morte-1.1.2: A bare-bones calculus of constructions

Safe HaskellSafe-Inferred




This module contains the core calculus for the Morte language. This language is a minimalist implementation of the calculus of constructions, which is in turn a specific kind of pure type system. If you are new to pure type systems you may wish to read "Henk: a typed intermediate language".

Morte is a strongly normalizing language, meaning that:

  • Every expression has a unique normal form computed by normalize

    • You test expressions for equality of their normal forms using ==
    • Equational reasoning preserves normal forms

Strong normalization comes at a price: Morte forbids recursion. Instead, you must translate all recursion to F-algebras and translate all corecursion to F-coalgebras. If you are new to F-(co)algebras then you may wish to read Morte.Tutorial or read "Recursive types for free!":

Morte is designed to be a super-optimizing intermediate language with a simple optimization scheme. You optimize a Morte expression by just normalizing the expression. If you normalize a long-lived program encoded as an F-coalgebra you typically get a state machine, and if you normalize a long-lived program encoded as an F-algebra you typically get an unrolled loop.

Strong normalization guarantees that all abstractions encodable in Morte are "free", meaning that they may increase your program's compile times but they will never increase your program's run time because they will normalize to the same code.



data Var Source

Label for a bound variable

The Text field is the variable's name (i.e. "x").

The Int field disambiguates variables with the same name if there are multiple bound variables of the same name in scope. Zero refers to the nearest bound variable and the index increases by one for each bound variable of the same name going outward. The following diagram may help:

                          +-refers to-+
                          |           |
                          v           |
\(x : *) -> \(y : *) -> \(x : *) -> x@0

  +-------------refers to-------------+
  |                                   |
  v                                   |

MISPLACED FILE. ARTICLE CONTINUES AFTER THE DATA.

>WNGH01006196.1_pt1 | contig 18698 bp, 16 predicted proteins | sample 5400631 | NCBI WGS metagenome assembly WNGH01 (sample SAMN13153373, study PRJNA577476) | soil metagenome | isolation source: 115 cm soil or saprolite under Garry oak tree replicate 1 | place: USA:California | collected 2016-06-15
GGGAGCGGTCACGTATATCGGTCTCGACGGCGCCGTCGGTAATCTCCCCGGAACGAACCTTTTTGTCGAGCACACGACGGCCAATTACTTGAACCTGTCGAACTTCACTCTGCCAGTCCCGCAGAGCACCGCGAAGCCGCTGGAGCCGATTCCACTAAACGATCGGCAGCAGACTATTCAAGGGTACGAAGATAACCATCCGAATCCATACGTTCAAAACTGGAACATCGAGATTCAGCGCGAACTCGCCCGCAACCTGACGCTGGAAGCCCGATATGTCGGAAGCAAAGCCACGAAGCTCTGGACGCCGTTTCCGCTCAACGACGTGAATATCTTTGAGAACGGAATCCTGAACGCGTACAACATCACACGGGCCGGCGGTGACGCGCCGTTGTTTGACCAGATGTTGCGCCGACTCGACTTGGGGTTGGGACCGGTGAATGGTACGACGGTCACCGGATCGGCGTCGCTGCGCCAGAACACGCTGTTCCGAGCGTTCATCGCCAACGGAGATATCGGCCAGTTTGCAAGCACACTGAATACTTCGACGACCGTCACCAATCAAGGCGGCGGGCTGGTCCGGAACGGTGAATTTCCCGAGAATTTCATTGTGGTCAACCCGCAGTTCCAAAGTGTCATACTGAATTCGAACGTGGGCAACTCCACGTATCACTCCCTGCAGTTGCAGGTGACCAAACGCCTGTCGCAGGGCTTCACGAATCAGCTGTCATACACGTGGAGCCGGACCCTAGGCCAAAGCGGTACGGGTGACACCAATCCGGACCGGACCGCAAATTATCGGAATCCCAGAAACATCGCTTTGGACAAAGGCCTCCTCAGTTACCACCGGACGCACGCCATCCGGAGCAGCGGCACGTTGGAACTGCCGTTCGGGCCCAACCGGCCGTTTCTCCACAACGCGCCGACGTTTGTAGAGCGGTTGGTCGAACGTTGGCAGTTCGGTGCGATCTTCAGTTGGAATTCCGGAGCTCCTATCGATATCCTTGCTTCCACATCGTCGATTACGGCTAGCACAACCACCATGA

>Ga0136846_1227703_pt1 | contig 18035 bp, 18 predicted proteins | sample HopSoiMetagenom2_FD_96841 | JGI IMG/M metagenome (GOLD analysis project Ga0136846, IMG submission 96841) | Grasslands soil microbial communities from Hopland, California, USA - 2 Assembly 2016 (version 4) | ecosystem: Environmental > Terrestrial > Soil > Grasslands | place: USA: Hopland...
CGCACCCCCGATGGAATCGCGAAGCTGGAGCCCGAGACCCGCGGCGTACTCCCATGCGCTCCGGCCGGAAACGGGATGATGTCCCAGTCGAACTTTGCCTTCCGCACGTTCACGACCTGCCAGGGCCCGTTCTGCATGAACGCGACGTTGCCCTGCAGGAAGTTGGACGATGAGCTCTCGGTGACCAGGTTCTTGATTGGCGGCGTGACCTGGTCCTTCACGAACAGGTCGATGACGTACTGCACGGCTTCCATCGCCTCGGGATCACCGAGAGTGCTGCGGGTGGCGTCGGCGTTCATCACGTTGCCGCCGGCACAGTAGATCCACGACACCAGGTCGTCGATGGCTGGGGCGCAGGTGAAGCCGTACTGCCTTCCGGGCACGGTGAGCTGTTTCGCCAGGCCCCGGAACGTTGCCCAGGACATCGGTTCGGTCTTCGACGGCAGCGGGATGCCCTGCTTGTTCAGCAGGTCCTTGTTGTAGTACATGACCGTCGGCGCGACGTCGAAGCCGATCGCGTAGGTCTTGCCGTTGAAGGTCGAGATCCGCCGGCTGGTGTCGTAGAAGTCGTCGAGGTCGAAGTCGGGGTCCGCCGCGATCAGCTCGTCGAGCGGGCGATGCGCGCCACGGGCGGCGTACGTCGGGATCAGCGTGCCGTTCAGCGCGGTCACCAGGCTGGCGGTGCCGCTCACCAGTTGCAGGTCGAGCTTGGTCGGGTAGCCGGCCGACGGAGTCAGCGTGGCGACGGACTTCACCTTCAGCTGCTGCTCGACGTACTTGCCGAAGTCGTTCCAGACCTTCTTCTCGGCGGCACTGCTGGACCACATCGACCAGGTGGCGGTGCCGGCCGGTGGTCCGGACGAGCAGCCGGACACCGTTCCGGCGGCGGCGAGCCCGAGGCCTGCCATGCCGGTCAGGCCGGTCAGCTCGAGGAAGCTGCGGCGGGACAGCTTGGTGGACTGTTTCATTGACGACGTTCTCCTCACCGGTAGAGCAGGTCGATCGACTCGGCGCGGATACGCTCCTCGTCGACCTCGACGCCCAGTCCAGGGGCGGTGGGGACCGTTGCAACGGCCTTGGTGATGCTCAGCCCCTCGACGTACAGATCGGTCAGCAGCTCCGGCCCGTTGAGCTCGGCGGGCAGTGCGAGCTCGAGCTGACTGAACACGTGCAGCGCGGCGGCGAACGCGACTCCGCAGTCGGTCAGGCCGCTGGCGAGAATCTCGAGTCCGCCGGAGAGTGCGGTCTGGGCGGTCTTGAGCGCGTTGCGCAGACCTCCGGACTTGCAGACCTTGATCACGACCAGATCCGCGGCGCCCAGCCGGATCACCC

\(x : *) -> \(y : *) -> \(x : *) -> x@1

This Int behaves like a De Bruijn index in the special case where all variables have the same name.

You can optionally omit the index if it is 0:

                          +refers to+
                          |         |
                          v         |
\(x : *) -> \(y : *) -> \(x : *) -> x

Zero indices are omitted when pretty-printing Vars and non-zero indices appear as a numeric suffix.


V Text Int 

data Const Source

Constants for the calculus of constructions

The only axiom is:

⊦ * : □

... and all four rule pairs are valid:

⊦ * ↝ * : *
⊦ □ ↝ * : *
⊦ * ↝ □ : □
⊦ □ ↝ □ : □



data Expr Source

Syntax tree for expressions


Const Const
Const c        ~  c
Var Var
Var (V x 0)    ~  x
Var (V x n)    ~  x@n
Lam Text Expr Expr
Lam x     A b  ~  λ(x : A) → b
Pi Text Expr Expr
Pi x      A B  ~  ∀(x : A) → B
Pi unused A B  ~        A  → B
App Expr Expr
App f a        ~  f a

type Context = [(Text, Expr)] Source

Bound variable names and their types

Variable names may appear more than once in the Context. The Var x@n refers to the nth occurrence of x in the Context (using 0-based numbering).

Core functions

typeWith :: Context -> Expr -> Either TypeError Expr Source

Type-check an expression and return the expression's type if type-checking suceeds or an error if type-checking fails

typeWith does not necessarily normalize the type since full normalization is not necessary for just type-checking. If you actually care about the returned type then you may want to normalize it afterwards.

typeOf :: Expr -> Either TypeError Expr Source

typeOf is the same as typeWith with an empty context, meaning that the expression must be closed (i.e. no free variables), otherwise type-checking will fail.

normalize :: Expr -> Expr Source

Reduce an expression to its normal form, performing both beta reduction and eta reduction

normalize does not type-check the expression. You may want to type-check expressions before normalizing them since normalization can convert an ill-typed expression into a well-typed expression.


used :: Text -> Expr -> Bool Source

Determine whether a Pi-bound variable should be displayed

Notice that if any variable within the body of a Pi shares the same name and an equal or greater DeBruijn index we display the Pi-bound variable. To illustrate why we don't just check for equality, consider this type:

forall (a : *) -> forall (a : *) -> a@1

The a@1 refers to the outer a (i.e. the left one), but if we hid the inner a (the right one), the type would make no sense:

forall (a : *) -> * -> a@1

... because the a@1 would misleadingly appear to be an unbound variable.

shift :: Int -> Text -> Expr -> Expr Source

shift n x adds n to the index of all free variables named x within an Expr

prettyExpr :: Expr -> Text Source

Pretty-print an expression

The result is a syntactically valid Morte program

prettyTypeError :: TypeError -> Text Source

Pretty-print a type error


data TypeError Source

A structured type error that includes context




buildConst :: Const -> Builder Source

Render a pretty-printed Const as a Builder

buildVar :: Var -> Builder Source

Render a pretty-printed Var as a Builder

buildExpr :: Expr -> Builder Source

Render a pretty-printed Expr as a Builder

buildTypeMessage :: TypeMessage -> Builder Source

Render a pretty-printed TypeMessage as a Builder

buildTypeError :: TypeError -> Builder Source

Render a pretty-printed TypeError as a Builder